Tuesday, October 09, 2007

Americans With Disabilities Affirm Katie Thorpe’s Right to Bodily Integrity

For Immediate Release:
October 9, 2007
For Information Contact:
Sharon Lamp (847) 803-3258; (847) 894-4907 cell
Amber Smock: Ambity(a)aol.com

(Chicago) The American disability rights groups Feminist Response in Disability Activism (FRIDA), with the support of Not Dead Yet, today joins United Kingdom disability groups such as Scope in protesting the planned hysterectomy on 15-year-old Katie Thorpe, who has cerebral palsy. Her mother, Alison Thorpe, wants doctors to remove Katie's uterus to help her avoid the pain, “inconvenience,” and "indignity" of menstruation.

The clinical director for gynecology, Phil Robarts, is seeking legal approval from the UK hospital system NHS to go forward with the procedure. In the United Kingdom, such a procedure without the consent of the party involved is considered assault, so legal approval would be a first. The surgery is not medically necessary and would be painful and traumatic.

This case is reminiscent of the internationally publicized case of Ashley X, whose parents not only subjected her to a hysterectomy but also breast bud removal and growth attenuation therapy. In such cases, the parents believe that "normal" bodily maturation processes will impair their child’s quality of life. However, these cases tend to involve children and adolescents with disabilities who cannot – or are not allowed to - speak for themselves. Surgical intervention, such as hysterectomy, is not required to save the life of the child involved.

Sarah Triano of FRIDA points out, "Is this something we would allow any other 15 year old without a disability to even contemplate? Why is it different just because Katie has a disability? It's discrimination - plain and simple." Fellow FRIDA member Barb Bechdol muses, "This Draconian procedure implies that a person with severe disabilities is a permanent vegetable. My life wouldn't have included the richness of education or marriage, if this sort of intervention had been foisted on me. Shame on them!"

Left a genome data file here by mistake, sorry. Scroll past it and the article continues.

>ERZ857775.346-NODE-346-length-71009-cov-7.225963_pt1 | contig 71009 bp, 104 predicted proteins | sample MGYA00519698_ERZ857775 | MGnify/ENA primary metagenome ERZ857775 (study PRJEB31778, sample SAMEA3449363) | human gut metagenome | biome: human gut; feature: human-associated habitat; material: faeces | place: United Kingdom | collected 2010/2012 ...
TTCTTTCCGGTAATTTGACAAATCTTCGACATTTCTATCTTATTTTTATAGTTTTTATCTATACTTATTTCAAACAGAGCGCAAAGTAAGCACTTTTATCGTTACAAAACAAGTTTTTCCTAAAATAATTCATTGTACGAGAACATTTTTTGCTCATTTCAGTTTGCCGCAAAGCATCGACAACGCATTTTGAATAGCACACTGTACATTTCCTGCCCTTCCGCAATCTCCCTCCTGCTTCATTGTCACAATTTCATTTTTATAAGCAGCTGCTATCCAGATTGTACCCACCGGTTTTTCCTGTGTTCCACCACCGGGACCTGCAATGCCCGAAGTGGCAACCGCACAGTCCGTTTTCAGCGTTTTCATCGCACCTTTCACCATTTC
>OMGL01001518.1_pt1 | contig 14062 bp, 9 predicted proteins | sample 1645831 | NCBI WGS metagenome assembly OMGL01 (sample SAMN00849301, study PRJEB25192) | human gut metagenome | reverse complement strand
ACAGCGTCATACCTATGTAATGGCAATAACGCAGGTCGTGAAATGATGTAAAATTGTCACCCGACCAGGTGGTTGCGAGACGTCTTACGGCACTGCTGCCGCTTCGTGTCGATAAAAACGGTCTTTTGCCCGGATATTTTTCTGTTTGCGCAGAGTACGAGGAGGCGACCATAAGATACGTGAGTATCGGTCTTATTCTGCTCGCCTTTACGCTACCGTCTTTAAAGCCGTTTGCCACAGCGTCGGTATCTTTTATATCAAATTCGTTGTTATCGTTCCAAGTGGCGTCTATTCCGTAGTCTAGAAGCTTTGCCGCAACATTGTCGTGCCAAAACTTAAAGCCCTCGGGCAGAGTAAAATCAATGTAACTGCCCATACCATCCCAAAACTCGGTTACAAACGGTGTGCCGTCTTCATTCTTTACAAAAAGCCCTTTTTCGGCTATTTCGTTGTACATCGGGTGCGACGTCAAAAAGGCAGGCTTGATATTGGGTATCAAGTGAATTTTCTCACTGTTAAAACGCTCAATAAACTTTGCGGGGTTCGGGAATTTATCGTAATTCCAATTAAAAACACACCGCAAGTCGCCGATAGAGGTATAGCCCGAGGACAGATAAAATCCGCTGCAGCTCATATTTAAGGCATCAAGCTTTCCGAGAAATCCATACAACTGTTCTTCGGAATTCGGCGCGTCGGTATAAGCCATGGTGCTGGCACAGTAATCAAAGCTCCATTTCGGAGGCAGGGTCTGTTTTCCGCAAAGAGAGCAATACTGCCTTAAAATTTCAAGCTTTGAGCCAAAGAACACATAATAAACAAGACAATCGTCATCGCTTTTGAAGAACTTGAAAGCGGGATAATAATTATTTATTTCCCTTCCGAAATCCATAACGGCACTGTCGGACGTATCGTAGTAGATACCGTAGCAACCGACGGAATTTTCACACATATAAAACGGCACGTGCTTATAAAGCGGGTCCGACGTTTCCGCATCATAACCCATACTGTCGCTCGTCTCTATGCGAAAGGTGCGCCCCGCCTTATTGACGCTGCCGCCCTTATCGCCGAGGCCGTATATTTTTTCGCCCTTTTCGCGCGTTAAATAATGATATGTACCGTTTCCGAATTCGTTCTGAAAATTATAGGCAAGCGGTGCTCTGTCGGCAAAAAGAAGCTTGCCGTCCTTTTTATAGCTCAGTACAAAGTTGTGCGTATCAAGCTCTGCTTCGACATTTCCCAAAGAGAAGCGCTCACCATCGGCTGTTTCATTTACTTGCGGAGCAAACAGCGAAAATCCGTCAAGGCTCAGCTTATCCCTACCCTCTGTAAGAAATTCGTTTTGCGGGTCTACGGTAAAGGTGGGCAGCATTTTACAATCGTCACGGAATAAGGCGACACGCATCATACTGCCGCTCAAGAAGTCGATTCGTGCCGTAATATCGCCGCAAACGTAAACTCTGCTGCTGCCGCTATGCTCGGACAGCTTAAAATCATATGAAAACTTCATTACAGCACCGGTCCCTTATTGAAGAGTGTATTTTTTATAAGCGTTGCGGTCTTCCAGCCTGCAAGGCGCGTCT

Instead, FRIDA feels the core of the problem lies not only in the blatant sexism involved, but in the lack of community supports for families of children with severe disabilities. With only one or two parental caregivers, these families face enormous unrelieved stress without any recourse to professional, well-paid respite care. Cases such as Katie's continue to demonstrate that society must change to include the individual with a disability. Surgical intervention is not the answer.

International advocates for disability rights have long advocated for the right of disabled people to bodily integrity. The UN Convention on the Rights of People with Disabilities, which took two years to shape, specifically states that bodily integrity is a human right.

Furthermore, FRIDA believes that removing Katie’s womb to avoid the “indignity” and “inconvenience” of menstruation is a value judgment that should carry no weight. We do not subscribe to the viewpoint that Katie does not need her womb because she will not have babies. This is a sexist expectation that opens the door for violation of not only Katie’s but other girls with disabilities’ bodies.